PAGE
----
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mination of them be instituted for some special object of inquiry. In this case not one or two versions merely should be consulted, but every version that is accessible should be referred to: and all such places should be compared together as are parallel, that is, those passages in which the same word or the same form of speaking respectively occurs; and, where any thing worthy of preservation offers itself, it will materially facilitate future studies to note it either in an interleaved Bible, or, which perhaps is preferable, in an interleaved Lexicon. This practice will not only enable the biblical student to discover and correctly to appreciate the genius of a version, and the ability, or the reverse, with which it may be executed; but it will also supply many important helps for the interpretation of Scripture. As, however, some of the antient versions have been altered or interpolated in many places, great care must be taken to distinguish the modern amendments from the genuine text of the original antient translator. The various excellent concordances that are extant, will afford great assistance in finding out such parallel words or phrases.

In order to ascertain how far the antient versions represent correctly the meaning of Hebrew or Greek words, the following rules will be found useful.

1. That meaning is to be taken and received as the true one, which all the versions give to a word, and which is also confirmed by the kindred dialects :

Because, the number of testimonies worthy of credit being as great as possible, there can be no room left for doubt.

2. All those significations, formerly given to Hebrew words, are to be considered as correctly given, which the Septuagint or other Greek translators erpress by the same or similar Greek words, although no trace of such meaning appear in any Oriental language.

For, as no doubt can be entertained of the diligence and scrupulous learning of those translators, who can presume to measure the vast copiousness of the Arabic, Syriac, and other Oriental languages, by the few books which in our time are ex. tant in those languages ? since no one is so ignorant as to suppose that all the riches of the Greek and Latin languages are comprised in the very numerous remains of classical literature with which our age happily abounds. With regard to the New Testament, “ in cases where the sense is not affected by different readings, or the translator might have taken them for synonymous, the evidence of Greek manuscripts is to be preferred to that of an antient version. The same preference is due to the manuscripts wherein the translator has omitted words that appeared of little importance, or a passage in the Greek original is attended with a difficulty which the translator was unable to solve, and therefore either omitted or altered according to the arbitrary dictates of his own judgment."'?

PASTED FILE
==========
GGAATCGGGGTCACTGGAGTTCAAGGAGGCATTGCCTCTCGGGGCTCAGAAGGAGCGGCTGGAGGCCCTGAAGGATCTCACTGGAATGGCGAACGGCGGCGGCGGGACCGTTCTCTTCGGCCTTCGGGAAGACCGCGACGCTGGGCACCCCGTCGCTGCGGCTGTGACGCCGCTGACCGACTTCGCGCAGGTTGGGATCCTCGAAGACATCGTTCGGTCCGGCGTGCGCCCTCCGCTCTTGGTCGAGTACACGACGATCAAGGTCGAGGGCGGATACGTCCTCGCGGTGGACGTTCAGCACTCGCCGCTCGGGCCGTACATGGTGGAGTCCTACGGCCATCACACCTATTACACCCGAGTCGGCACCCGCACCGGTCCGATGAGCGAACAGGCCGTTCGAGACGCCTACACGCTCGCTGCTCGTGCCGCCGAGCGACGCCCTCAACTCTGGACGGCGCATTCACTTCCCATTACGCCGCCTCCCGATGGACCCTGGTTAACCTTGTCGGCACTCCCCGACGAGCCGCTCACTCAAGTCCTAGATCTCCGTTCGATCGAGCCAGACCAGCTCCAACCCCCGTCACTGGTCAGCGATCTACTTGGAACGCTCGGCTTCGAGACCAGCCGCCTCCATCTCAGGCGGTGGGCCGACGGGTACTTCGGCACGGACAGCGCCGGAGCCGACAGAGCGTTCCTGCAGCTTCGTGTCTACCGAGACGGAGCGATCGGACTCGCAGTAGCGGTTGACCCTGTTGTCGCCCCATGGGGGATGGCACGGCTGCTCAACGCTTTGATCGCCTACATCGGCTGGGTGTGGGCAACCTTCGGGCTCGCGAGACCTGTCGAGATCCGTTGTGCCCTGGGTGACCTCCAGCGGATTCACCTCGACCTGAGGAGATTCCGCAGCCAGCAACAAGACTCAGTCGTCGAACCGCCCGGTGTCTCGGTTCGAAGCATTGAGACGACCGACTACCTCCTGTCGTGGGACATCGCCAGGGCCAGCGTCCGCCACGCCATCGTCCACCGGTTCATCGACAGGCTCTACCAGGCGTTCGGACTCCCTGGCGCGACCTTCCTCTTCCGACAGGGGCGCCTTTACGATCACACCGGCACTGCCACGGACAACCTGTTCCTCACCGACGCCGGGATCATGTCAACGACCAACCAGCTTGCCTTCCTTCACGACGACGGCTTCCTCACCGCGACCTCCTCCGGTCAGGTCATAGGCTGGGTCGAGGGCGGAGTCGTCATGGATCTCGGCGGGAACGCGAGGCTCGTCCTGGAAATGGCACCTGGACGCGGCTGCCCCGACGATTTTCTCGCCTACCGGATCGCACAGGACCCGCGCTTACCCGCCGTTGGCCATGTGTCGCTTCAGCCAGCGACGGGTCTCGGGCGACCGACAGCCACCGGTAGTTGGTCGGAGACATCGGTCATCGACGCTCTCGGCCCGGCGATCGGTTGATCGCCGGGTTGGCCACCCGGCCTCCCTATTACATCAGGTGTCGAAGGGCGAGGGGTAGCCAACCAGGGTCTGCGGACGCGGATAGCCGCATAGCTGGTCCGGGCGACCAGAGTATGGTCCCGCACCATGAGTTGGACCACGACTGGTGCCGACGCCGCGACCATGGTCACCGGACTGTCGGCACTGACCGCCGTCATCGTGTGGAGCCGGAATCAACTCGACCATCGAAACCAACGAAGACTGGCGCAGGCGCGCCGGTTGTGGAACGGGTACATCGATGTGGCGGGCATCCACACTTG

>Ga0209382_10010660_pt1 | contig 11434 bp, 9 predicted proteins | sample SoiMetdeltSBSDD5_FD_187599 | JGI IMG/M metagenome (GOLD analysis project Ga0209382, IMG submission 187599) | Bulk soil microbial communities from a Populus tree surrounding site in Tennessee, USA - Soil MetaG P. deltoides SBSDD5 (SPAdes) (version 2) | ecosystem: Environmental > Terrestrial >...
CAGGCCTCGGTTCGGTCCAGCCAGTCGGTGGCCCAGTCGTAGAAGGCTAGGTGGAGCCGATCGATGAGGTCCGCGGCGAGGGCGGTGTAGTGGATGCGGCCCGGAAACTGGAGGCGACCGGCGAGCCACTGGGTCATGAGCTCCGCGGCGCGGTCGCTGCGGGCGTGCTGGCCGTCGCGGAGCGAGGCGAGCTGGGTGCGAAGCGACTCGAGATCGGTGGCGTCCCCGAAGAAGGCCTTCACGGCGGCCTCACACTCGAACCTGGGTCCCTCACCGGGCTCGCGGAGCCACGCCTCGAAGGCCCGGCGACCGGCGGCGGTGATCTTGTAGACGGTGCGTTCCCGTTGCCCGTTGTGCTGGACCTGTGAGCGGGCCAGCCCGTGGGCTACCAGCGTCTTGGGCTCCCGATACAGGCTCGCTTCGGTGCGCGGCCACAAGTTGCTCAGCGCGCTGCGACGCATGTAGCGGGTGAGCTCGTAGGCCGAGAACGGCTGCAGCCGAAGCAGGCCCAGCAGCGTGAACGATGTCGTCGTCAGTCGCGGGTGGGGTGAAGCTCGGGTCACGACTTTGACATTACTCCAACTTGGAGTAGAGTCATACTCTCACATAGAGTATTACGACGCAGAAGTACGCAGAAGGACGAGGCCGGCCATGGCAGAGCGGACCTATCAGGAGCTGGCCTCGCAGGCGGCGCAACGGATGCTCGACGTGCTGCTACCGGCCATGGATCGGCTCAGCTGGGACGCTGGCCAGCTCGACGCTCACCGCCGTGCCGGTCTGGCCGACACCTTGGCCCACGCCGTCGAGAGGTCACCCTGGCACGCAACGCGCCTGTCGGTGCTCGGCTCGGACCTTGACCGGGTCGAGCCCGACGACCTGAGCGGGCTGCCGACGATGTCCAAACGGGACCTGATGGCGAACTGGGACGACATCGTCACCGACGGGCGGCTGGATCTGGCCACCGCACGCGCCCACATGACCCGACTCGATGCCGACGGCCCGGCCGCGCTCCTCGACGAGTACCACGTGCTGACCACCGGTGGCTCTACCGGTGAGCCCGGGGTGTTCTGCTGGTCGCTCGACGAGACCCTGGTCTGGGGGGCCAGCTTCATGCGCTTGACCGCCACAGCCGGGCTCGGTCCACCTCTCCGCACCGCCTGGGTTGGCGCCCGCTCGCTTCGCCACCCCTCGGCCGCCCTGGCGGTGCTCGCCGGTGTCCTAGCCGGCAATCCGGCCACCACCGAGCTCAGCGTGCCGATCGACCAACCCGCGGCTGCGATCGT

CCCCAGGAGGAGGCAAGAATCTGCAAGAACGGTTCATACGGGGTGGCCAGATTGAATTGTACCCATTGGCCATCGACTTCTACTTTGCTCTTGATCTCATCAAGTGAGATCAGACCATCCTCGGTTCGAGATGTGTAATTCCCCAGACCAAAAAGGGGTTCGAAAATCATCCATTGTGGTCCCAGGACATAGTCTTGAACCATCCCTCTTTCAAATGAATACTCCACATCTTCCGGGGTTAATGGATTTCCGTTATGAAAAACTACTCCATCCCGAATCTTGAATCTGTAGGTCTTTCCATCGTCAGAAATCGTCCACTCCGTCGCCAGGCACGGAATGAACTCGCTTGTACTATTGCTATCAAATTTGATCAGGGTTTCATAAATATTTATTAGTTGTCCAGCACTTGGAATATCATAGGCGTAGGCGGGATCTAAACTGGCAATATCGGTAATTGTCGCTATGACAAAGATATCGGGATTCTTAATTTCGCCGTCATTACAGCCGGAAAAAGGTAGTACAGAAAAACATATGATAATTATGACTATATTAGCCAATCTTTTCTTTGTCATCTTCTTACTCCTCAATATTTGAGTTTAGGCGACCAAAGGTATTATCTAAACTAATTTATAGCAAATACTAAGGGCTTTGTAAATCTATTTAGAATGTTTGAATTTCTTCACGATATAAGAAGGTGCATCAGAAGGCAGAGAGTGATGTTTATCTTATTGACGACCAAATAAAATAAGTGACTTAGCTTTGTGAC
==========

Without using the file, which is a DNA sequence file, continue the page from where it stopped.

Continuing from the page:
3. Where the versions differ in firing the sense of a word, the more antient ones, being executed with the greater care and skill, are in the first place to be consulted, and preferred to all others.

For, the nearer a translator approaches to the time when the original language was vernacular, we may readily infer that he has expressed with so much the greater fidelity the true signification of words, both primary and proper, as well as those which are derivative and translated. There are, however, some cases in which antient versions are of more authority than the original itself. Most of the translations of the New Testament, noticed in the preceding pages, surpass in antiquity the oldest Greek manuscripts now ex at : " and they lead to a discovery of the readings in the very antient manuscript that was used by the translator. By their means rather than from the aid of our Greek manuscripts, none of which is prior to the fourth or fifth century, we arrive at the certain knowledge, that the antient writings have been transmitted from the earliest to the present age without material alteration ; and that our present text, if we except the passages that are rendered doubtful by an opposition in the readings, is the same which proceeded from the hands of the apostles. Whenever the reading can be precisely determined, which the translator found in his Greek manuscript, the version is of equal authority with a manuscript of that period : but as it is sometimes difficult to acquire this absolute certainty, great caution is necessary in collecting readings from the antient versions."1

1 Michaelis, vol. ii. p. 3.

4. A meaning given to a word by only one version, provided this be a good one, is by no means to be rejected; especially if it agree with the author's design and the order of his discourse.

For it is possible that the force and meaning of a word should be unknown to all other translators, and no trace of it be discoverable in the kindred dialects, and yet that it should be preserved and transmitted to posterity by one version. This remark applies chiefly to things which a translator has the best opportunity of understanding from local and other circumstances. Thus, the Alexandrian interpreters are the most ample testimony for every thing related in the Old Testament concerning Egypt, while others, who were natives of Palestine, and perhaps deeply skilled in Jewish literature, are the best guides we can follow in whatever belongs to that country.”